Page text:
House Prices

Decline in value growth slows

Property value growth nationwide has been waning for months. But now QV’s latest data suggests the rate of decline is starting to ease up.

Wednesday, September 04th 2019

The average national value increased by 2.3% year-on-year and by 0.3% over the last quarter to reach $688,760 in August, according to QV’s House Price Index.

While these growth rates are well off the giddy pace seen at the height of the recent boom, they are an improvement on recent months.

In July annual national value growth came in at 2.2% while in June it was at 2.0%. And in both June and July quarterly national growth clocked in at 0.1%.

At the same time, in Auckland and Hamilton, where residential values have declined over recent months, the rate of decline has eased.

Auckland saw its value decline by 0.5% over the last quarter, leaving the region’s average value at $1,025,193. But value growth in different parts of the region has improved.

Central Auckland values actually grew by 0.1% over the quarter, while on the North Shore the decline in values slowed from -1.5% last month to -0.6% this month.

In Hamilton City values increased by 5.2% year-on-year and by 0.5% over the quarter, leaving the average value at $588,196.

Meanwhile, in many New Zealand regional towns and cities where affordability is less of an issue growth continues in a steady fashion.

In the North Island, Gisborne, Palmerston North and Porirua City have performed well over the last three months and continue to show double digit growth year on year.

In the South Island, Dunedin and Invercargill values are up 2.0% and 3.0% respectively in the last quarter.

The exception to this is Christchurch where despite a relatively affordable average value of $496,306, the market remains flat. This is due to healthy supply keeping pace with demand in the city.

QV senior consultant Paul McCorry says the recent market dynamics at play - such as low listing numbers, low sales volumes and muted value growth - are typical of the winter months.

But while the variation in growth seen in the August data is very minor, it signals a return of some positive sentiment as the warmer months approach, he says.

"Real estate agents have reported increasing competition to list the limited number of properties that come to market each week.

“In Auckland in particular, we are seeing an increasing number of properties listed with an asking price rather than an open-ended auction or tender process, which is a positive for purchasers.”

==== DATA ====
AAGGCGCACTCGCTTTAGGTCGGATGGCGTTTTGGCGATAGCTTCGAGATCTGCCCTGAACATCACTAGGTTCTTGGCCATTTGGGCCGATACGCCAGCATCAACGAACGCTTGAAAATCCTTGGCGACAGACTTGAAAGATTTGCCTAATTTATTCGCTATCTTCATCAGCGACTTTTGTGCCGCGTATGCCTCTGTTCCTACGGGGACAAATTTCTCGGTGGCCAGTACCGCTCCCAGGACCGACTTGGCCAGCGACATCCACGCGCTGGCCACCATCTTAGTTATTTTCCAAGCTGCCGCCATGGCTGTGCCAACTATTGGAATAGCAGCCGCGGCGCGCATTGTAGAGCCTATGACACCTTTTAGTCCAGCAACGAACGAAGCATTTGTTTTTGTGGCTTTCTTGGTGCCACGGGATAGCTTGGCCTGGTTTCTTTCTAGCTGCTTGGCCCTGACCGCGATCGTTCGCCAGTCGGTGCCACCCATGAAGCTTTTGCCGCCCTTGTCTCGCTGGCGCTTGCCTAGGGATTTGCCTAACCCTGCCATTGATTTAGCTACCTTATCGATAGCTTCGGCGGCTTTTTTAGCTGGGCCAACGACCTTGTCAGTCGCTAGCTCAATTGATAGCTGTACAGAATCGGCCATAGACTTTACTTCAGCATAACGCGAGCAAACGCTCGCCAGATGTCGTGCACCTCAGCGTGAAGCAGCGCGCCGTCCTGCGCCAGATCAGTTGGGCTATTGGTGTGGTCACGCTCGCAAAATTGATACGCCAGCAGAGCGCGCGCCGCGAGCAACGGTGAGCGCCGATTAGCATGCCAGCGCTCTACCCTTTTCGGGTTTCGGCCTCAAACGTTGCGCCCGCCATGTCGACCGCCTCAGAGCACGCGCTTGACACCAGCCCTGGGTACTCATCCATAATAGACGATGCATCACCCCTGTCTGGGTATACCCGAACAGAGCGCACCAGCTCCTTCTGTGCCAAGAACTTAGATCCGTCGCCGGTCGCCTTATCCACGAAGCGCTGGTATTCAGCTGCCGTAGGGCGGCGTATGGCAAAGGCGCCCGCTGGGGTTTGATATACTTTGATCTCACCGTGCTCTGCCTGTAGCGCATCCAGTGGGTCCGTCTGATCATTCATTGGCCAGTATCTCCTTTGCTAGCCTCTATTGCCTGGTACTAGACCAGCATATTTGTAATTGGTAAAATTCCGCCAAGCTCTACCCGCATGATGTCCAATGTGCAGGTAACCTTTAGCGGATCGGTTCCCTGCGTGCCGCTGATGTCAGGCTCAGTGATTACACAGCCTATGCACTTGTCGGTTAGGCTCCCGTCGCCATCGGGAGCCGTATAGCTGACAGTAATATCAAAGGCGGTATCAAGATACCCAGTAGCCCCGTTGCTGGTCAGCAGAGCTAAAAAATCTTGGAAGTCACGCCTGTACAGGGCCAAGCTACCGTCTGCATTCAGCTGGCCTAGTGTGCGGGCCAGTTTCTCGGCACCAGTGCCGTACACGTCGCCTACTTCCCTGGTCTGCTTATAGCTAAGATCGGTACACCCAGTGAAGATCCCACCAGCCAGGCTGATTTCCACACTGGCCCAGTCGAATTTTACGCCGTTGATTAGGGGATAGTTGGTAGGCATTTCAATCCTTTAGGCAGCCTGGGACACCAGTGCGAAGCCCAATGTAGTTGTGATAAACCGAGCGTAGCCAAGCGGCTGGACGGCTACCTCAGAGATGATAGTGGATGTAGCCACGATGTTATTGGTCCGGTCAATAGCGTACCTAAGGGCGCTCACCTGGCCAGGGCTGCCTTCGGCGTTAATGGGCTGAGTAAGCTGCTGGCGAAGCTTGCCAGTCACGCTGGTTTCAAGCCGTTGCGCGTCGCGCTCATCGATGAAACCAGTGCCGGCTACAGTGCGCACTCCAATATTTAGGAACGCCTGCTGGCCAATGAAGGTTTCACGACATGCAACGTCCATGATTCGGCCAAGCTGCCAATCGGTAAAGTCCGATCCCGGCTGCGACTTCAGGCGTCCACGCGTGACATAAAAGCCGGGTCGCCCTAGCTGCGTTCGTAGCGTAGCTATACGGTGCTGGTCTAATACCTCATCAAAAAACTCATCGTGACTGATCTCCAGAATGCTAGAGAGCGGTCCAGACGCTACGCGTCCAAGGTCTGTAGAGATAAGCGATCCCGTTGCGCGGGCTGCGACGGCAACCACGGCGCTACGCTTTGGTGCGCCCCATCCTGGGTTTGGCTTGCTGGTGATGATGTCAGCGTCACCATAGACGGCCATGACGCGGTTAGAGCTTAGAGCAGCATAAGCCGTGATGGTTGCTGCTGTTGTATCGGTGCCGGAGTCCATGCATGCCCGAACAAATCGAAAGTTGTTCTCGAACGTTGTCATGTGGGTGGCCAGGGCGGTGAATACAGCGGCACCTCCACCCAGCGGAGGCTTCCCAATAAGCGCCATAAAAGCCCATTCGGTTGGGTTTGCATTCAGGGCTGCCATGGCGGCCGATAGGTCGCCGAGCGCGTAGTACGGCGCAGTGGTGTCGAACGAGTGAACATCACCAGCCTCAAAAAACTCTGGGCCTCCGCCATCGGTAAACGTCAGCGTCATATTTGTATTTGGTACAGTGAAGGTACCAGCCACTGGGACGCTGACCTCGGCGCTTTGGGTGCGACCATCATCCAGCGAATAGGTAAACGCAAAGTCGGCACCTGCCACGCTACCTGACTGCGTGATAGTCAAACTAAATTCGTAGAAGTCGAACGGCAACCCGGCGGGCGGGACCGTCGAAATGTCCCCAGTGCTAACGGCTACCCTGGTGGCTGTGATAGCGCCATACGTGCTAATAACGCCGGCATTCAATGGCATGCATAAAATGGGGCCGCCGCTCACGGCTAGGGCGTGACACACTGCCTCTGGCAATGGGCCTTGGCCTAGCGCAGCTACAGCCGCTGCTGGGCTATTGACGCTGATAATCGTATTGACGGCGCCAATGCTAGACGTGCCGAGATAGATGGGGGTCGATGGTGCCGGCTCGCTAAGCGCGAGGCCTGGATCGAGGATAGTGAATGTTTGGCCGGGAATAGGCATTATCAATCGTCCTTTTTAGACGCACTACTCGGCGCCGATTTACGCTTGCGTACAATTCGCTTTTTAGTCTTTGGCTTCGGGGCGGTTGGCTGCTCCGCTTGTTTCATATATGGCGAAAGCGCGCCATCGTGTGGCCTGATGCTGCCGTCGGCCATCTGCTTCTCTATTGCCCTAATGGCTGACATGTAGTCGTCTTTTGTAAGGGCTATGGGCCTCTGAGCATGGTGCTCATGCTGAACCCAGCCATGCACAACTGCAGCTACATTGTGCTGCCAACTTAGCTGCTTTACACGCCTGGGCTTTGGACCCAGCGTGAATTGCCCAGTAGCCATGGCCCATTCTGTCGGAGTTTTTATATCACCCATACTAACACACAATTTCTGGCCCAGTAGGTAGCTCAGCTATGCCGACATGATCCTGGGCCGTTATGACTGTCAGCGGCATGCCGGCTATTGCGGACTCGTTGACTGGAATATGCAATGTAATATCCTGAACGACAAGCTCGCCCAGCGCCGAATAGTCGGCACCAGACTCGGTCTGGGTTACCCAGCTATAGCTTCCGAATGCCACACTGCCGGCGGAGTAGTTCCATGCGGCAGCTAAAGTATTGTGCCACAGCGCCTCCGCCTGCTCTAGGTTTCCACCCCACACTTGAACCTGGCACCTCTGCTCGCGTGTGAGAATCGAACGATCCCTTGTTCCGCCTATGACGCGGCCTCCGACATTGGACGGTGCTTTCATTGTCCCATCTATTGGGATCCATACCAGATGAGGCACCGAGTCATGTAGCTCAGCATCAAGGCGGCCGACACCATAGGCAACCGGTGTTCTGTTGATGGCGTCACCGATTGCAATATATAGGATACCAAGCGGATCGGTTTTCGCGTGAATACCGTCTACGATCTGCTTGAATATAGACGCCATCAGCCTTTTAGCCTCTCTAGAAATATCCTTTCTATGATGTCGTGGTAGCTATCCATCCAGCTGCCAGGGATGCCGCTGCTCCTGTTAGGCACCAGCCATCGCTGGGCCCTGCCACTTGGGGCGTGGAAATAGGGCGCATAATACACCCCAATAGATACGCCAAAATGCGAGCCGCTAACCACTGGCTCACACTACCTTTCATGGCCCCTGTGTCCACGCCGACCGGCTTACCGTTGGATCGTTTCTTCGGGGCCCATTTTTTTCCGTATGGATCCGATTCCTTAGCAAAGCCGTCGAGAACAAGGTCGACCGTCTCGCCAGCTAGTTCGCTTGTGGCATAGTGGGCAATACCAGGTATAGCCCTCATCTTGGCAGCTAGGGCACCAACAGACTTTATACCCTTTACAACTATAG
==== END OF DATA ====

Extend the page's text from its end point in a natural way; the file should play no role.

Alongside this, the Reserve Bank’s OCR cut in early August which has led to record low mortgage rates is good news for property buyers.

McCorry says investors are showing a resurgence in activity in recent months, despite the arrival of the Healthy Homes minimum standards.

This could be a signal of their more long-term approval of the Government’s announcement earlier this year that a comprehensive capital gains tax will not be introduced, he says.

“Combined with the low cost of lending this will have restored their confidence in the investment market once again.”

Now, with the arrival of spring, McCorry is expecting renewed enthusiasm from buyers, particularly at the lower end of the market where first home buyers and investors will resume battling it out.

“Supporting this towards the end of spring is the muted possibility of a review to LVRs.”

For CoreLogic senior property economist Kelvin Davidson, a good way to characterise the August data is “business as usual”.

Sales activity is still subdued (albeit showing slightly more encouraging signs of a pick-up) and affordability stretched so the solid but unspectacular result for values is no surprise, he says.

“The sluggishness of Auckland is weighing on the national picture but, away from our largest city, there are still many areas seeing consistent growth in average property values.”

Despite the Reserve Bank’s shock OCR cut, the fact that fixed mortgage rates didn’t really budge means that the immediate impulse for property values was always likely to be fairly muted, Davidson adds.

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